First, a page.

PHILADELPHIA REFLECTIONS
Musings of a Philadelphia Physician who has served the community for six decades

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Subcultures
E pluribus unum refers to thirteen colonies peacefully becoming a single nation. But it applies to Philadelphia in a different sense. Philadelphia is a city of neighborhoods.

Outlaws: Crime in Philadelphia
Even the criminals, the courts and the prisons of this town have a Philadelphia distinctiveness. The underworld has its own version of history.

Railroad Town
It's generally agreed, railroads failed to adjust their fixed capacity to changing demands. It's less certain Philadelphia was pulled down by that collapsing rail system.

Customs, Culture and Traditions (2)
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Central Pennsylvania
"Alabama in-between," snickered James Carville, "Philadelphia, Pittsburgh, and Alabama in-between."

Molly Maguires of Pennsylvania (2)

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the Mollie threat in the coal regions

IT was in their interest for both the Molly Maguires and their chief enemies to exaggerate the Mollie threat in the coal regions. Mollies hoped to achieve more pay for less work by intimidating employers, the more intimidation the better. The management of the mines and railroads more shrewdly hoped to mobilize public sympathy to their side, in the newspapers, courts and legislature, by exaggerating the undoubtedly real menace of lawless, unpatriotic behavior. There have since been great strides in the art of slanted propaganda, and it takes more finesse to mobilize modern opinion. Having watched Hitler and Stalin in action, and noticing our political parties going in the same direction, we would now regard the behavior of 1870 to be crude, and therefore less effective. But there was one very public rebuttal to what the Mollies were claiming. Although they portrayed themselves as oppressed Irish in an English dominated world, their main enemy was himself a well known Irishman.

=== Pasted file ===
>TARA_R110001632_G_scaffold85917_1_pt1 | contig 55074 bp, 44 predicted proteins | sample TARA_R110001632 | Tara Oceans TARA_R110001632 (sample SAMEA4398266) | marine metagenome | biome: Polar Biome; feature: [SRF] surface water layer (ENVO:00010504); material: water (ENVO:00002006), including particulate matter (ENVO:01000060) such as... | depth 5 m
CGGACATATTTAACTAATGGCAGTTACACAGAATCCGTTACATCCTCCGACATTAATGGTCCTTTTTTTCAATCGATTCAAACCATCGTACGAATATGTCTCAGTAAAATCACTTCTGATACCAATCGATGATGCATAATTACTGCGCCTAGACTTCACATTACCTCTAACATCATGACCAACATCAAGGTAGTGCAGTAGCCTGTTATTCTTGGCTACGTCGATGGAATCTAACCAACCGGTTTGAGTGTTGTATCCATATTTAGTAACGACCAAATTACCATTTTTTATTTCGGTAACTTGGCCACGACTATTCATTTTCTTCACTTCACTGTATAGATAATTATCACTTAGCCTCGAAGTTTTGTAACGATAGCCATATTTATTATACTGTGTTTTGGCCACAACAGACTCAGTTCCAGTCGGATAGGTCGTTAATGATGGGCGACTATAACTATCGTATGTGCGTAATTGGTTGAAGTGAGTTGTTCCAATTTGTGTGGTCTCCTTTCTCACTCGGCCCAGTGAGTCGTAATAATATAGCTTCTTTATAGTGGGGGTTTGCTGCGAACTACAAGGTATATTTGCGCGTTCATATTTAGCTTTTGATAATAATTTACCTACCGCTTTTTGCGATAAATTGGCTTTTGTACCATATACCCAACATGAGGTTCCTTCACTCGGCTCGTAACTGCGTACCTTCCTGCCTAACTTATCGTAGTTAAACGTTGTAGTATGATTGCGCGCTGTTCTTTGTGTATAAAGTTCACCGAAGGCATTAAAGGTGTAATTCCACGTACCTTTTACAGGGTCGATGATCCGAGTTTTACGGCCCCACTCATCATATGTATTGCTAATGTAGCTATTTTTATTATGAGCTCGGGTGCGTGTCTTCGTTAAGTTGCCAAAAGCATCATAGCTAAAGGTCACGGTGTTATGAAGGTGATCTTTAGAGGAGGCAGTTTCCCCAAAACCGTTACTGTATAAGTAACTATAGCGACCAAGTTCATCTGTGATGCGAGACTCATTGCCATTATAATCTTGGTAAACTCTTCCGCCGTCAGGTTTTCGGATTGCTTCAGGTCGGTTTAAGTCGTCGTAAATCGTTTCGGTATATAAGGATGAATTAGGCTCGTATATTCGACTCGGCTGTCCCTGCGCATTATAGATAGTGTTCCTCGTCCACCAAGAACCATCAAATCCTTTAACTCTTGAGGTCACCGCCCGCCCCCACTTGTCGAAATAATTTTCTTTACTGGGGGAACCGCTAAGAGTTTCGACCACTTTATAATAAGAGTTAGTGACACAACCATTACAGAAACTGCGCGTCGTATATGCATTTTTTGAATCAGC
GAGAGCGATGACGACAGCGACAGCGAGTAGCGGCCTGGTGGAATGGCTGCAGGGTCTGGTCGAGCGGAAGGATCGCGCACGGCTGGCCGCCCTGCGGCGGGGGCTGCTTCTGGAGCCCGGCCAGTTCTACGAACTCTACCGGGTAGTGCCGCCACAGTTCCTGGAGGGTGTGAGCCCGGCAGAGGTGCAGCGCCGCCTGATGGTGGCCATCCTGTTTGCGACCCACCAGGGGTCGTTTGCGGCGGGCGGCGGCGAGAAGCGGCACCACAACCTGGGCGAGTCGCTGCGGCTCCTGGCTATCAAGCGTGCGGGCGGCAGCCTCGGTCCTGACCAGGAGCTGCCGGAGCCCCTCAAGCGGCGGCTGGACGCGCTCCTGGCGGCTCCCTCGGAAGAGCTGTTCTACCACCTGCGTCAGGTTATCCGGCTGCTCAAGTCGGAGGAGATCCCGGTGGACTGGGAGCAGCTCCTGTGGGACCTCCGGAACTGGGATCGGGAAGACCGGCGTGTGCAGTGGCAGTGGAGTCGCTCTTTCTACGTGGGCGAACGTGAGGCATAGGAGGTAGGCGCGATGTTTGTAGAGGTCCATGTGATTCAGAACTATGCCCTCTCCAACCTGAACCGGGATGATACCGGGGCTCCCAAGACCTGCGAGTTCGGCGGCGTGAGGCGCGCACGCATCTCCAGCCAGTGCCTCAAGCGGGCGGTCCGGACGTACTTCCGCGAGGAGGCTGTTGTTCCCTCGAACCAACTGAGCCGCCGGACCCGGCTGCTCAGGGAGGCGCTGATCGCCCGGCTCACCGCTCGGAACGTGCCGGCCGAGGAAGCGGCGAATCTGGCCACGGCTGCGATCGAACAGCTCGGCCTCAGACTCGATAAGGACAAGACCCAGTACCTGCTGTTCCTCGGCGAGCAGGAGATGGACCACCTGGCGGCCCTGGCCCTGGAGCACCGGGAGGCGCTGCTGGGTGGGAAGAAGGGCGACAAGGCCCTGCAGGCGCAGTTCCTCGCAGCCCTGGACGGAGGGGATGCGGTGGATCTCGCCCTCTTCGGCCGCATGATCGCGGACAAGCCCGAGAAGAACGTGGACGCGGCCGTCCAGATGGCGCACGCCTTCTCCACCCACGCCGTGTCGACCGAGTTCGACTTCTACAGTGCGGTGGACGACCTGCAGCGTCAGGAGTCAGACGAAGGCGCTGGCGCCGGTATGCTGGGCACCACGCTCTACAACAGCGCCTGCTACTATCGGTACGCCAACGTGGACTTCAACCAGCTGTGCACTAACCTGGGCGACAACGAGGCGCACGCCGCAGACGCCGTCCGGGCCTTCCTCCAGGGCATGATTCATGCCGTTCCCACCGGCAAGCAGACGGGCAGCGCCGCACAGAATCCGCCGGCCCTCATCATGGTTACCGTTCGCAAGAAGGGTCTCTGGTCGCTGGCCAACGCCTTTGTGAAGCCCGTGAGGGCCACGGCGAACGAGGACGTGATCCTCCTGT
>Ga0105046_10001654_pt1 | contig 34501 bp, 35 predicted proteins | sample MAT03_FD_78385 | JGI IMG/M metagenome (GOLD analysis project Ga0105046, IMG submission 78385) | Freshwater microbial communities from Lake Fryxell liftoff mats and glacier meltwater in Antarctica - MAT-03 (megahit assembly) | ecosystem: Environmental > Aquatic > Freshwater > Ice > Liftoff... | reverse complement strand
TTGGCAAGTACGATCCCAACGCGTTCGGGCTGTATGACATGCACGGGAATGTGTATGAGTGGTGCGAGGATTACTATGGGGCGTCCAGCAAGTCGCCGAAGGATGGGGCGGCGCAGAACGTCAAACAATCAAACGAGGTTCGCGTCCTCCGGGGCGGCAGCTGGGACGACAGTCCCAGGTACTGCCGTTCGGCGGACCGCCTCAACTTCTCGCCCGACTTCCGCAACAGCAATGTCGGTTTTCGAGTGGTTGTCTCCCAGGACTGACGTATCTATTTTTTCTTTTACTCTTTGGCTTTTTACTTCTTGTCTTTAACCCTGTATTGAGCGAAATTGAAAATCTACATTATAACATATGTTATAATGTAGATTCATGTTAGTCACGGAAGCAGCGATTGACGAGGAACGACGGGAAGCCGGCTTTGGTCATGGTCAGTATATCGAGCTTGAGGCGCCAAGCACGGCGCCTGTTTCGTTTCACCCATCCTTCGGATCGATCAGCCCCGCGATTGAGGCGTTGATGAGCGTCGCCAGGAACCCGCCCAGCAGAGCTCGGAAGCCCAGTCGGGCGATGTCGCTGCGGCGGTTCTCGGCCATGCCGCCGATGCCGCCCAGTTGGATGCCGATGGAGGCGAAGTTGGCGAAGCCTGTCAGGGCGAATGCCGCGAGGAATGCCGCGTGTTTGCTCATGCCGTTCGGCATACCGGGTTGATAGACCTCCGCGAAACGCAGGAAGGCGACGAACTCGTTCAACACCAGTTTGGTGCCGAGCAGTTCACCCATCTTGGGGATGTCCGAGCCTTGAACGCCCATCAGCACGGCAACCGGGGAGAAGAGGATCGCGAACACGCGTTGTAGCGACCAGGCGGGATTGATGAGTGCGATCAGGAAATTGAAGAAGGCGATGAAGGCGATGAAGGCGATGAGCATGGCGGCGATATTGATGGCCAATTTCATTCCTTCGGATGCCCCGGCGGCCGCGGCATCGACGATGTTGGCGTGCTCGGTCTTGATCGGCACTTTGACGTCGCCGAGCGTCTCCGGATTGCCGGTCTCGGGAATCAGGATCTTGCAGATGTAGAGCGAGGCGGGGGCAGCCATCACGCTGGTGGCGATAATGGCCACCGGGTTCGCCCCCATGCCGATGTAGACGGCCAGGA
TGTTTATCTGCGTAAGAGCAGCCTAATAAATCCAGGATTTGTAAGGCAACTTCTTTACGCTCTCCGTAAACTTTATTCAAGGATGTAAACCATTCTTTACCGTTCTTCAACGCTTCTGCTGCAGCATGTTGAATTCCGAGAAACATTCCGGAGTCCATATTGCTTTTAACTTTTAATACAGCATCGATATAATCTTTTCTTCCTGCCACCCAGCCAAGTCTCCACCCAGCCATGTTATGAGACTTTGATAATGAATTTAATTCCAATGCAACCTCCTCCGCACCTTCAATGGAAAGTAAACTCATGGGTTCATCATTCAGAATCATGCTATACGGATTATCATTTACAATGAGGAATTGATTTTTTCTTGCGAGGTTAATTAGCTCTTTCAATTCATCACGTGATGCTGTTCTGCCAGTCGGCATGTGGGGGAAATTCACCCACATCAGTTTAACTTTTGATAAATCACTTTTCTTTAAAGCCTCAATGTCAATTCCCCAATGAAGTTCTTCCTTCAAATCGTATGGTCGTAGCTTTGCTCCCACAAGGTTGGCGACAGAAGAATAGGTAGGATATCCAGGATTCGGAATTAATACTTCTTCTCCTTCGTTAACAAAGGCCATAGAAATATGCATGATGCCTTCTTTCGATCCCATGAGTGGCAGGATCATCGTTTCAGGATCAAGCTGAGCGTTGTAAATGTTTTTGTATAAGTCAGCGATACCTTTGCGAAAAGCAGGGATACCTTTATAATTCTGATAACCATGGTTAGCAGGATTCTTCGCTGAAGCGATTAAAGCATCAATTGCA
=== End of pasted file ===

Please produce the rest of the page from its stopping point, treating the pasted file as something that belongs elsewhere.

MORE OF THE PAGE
{Franklin Benjamin Gowen}
Franklin Benjamin Gowen

Franklin Benjamin Gowen, President of the Reading Railroad from 1870-1886, was both Irish and definitely larger than life. As one illustration of his extraordinary energy, he died at the age of 53, but had risen from moderate circumstances to control what would become the largest railroad in America by age 34, ultimately being forced from office by J.P. Morgan while still only 50. By some measures, in those sixteen years he had made the Reading into the largest corporation in the world, even though he had comparatively little interest in and no training in railroading. Although born in Mt. Airy, he apprenticed himself to a lawyer in Pottsville, and at age 26 became District Attorney in the coal region during the first outbursts of Molly Maguire violence. Although he had never gone to law school, he seemed to love the courtroom, and continued to work as an independent trial lawyer all during the time he was president of the railroad. One commentator remarked that to read his speeches in cold type was still enough to jeopardize one's judgment. During his later battles for corporate dominance, he twice filled the Academy of Music with stockholders, holding them spellbound for three-hour speeches. On this evidence alone, one. supposes he had a lifelong tendency to stretch facts.

{J.P. Morgan}
J.P. Morgan